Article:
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Posted 23 November 2016 - 07:59 PM

Okay sorry for all the questions, last one, how big of a power head would I need for these species for a 55g?

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#18 KalebRinehart

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Posted 23 November 2016 - 09:09 PM

Kings Creek over in Kings Creek, SC south of Blacksburg. Think it's about a 45 min drive from rock hill, I've been there a few times and always had good species diversity. That's the first one that pops in my head. I'll keep thinking for more and I'm sure Dustin will have some spots for you.

Are you allowed to walk through the creek or are there parts that private property? Also is there a designated access?

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#19 sbtgrfan

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Posted 23 November 2016 - 10:47 PM

Legally speaking, kings Creek could be considered large enough to be "navigable" therefore making any part legal even if the Creek runs through a backyard (assuming the law hasn't changed about navigable waters). But I wouldn't recommend that because it's a fine line. Find a bridge crossing and work within that area. You have a certain amount of feet on each side of any bridge that you're allowed in. I don't have my notes or map with me to give you the location I went in at but it was right around the town of kings creek. Best thing to do is take a day and drive around. Do some scouting and sampling and see what you can come up with.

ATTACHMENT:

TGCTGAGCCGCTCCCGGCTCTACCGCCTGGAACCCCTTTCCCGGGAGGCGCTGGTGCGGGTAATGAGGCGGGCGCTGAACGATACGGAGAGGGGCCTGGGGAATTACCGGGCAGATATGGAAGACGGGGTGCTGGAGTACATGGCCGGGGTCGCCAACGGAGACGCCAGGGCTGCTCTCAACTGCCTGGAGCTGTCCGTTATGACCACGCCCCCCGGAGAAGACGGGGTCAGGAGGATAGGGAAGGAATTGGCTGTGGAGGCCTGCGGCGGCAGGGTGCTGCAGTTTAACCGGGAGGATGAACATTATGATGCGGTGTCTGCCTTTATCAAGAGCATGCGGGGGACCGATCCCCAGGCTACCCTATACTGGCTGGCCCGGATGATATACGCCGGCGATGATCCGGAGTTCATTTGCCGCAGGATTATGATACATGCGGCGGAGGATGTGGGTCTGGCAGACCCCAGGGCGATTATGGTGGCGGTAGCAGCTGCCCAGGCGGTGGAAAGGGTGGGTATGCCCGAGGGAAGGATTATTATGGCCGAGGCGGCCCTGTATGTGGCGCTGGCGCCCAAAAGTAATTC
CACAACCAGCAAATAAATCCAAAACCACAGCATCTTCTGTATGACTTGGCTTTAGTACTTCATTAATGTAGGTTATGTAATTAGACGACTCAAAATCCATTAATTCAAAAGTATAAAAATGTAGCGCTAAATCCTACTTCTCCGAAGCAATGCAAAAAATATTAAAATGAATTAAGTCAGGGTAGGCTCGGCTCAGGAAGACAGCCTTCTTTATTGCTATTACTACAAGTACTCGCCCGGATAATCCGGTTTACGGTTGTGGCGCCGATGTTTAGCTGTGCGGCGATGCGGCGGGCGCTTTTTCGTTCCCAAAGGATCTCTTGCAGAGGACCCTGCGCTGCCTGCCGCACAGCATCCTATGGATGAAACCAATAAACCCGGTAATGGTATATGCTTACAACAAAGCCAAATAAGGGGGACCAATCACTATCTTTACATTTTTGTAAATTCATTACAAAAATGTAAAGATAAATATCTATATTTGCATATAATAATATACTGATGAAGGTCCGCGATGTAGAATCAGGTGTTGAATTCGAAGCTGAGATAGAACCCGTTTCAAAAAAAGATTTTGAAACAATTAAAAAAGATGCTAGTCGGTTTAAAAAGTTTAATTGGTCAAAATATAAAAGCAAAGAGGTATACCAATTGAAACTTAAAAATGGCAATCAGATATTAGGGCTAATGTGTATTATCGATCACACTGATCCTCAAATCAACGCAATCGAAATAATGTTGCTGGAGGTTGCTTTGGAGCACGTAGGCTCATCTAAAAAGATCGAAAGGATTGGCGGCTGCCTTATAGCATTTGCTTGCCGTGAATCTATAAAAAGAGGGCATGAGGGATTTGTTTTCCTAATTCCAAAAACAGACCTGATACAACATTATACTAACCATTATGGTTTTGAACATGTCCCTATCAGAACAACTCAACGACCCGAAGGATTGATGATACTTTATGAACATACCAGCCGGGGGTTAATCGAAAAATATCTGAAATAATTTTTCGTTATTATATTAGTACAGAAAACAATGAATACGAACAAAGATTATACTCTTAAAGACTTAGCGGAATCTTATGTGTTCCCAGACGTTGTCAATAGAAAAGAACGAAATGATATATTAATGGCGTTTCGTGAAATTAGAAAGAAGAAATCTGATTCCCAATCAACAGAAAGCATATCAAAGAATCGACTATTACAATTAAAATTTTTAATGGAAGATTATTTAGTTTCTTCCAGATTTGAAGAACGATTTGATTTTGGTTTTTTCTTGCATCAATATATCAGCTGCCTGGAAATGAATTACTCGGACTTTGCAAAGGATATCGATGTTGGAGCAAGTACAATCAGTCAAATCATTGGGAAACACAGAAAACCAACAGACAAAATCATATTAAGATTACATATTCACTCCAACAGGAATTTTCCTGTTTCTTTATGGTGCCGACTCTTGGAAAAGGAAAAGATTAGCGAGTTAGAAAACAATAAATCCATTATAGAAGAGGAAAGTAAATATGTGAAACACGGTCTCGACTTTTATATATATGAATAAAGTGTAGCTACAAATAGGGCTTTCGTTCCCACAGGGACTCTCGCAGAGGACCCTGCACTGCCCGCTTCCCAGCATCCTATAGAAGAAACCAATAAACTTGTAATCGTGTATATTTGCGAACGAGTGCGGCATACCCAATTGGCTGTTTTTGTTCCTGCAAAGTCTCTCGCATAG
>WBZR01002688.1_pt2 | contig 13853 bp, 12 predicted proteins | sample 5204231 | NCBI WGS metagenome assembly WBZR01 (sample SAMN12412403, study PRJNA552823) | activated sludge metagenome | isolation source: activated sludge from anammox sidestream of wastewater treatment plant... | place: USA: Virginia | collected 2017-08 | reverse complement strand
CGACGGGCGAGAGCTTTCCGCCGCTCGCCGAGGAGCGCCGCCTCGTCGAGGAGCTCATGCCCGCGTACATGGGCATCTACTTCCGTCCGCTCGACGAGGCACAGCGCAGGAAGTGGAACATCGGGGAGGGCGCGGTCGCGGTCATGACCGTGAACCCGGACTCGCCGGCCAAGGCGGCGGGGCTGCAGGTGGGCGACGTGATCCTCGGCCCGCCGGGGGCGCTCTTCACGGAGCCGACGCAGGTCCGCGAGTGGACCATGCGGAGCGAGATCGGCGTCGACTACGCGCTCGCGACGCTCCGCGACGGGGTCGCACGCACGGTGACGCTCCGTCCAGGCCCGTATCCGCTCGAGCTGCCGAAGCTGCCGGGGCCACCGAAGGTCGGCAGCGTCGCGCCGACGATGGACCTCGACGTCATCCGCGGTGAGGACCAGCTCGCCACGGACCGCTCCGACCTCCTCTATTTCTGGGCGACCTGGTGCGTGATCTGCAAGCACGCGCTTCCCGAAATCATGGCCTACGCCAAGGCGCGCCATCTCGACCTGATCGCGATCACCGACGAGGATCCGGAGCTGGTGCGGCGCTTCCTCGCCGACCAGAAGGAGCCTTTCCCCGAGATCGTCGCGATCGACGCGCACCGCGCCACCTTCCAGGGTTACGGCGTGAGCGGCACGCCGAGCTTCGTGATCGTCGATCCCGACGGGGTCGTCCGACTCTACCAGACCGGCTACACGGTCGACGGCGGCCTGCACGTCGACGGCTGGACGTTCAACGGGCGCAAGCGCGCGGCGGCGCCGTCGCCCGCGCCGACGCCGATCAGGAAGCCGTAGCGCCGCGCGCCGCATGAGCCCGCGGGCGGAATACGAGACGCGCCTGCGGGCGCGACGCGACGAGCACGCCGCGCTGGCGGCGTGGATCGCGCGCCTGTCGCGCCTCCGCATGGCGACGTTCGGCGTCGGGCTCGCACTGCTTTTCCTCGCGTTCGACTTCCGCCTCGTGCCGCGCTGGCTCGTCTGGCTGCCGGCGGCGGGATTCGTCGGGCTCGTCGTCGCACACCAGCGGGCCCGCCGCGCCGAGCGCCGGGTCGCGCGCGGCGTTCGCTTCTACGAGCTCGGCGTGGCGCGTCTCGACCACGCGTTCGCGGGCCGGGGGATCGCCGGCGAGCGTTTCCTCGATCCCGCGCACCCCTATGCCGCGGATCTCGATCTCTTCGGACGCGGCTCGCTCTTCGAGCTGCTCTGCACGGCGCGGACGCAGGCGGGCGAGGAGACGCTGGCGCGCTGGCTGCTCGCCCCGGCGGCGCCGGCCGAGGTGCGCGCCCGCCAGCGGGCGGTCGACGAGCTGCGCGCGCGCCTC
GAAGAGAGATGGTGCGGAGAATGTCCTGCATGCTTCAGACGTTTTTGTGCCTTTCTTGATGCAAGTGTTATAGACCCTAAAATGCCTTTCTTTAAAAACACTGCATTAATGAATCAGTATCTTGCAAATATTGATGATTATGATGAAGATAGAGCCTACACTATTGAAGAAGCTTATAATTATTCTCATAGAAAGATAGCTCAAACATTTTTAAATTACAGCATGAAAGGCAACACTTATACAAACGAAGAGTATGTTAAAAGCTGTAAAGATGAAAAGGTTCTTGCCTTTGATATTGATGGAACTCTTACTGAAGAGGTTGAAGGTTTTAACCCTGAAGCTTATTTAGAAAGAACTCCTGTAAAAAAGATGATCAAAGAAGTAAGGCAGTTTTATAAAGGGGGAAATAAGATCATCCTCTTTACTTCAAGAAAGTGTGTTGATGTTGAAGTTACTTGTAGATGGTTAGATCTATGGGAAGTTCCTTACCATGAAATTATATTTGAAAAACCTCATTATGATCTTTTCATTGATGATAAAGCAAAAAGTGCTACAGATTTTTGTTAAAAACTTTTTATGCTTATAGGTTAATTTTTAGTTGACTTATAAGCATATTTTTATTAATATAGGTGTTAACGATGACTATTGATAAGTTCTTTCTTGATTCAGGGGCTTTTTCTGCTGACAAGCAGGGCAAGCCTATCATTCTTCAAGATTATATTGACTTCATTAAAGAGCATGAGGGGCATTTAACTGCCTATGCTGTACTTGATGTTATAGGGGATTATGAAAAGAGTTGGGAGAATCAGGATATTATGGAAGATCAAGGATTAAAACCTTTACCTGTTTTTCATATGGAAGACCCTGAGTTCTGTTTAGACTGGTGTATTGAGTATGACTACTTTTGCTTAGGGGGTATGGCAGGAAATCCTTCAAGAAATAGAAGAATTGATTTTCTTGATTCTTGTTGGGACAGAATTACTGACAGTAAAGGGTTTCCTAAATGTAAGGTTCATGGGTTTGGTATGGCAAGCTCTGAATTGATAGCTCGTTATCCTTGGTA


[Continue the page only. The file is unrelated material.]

Stephen Beaman
Freshwater Aquarist
South Carolina Aquarium
Charleston, SC

#20 KalebRinehart

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Posted 24 November 2016 - 08:03 AM

Legally speaking, kings Creek could be considered large enough to be "navigable" therefore making any part legal even if the Creek runs through a backyard (assuming the law hasn't changed about navigable waters). But I wouldn't recommend that because it's a fine line. Find a bridge crossing and work within that area. You have a certain amount of feet on each side of any bridge that you're allowed in. I don't have my notes or map with me to give you the location I went in at but it was right around the town of kings creek. Best thing to do is take a day and drive around. Do some scouting and sampling and see what you can come up with.

Okay thank you, I went on to Google maps and fish maps and I found a smaller, less busy road that goes over the creek and I may be able to pull over there and get to it. The road was called rock cut road there was also a road called walker road that the creek ran along side the road for a ways.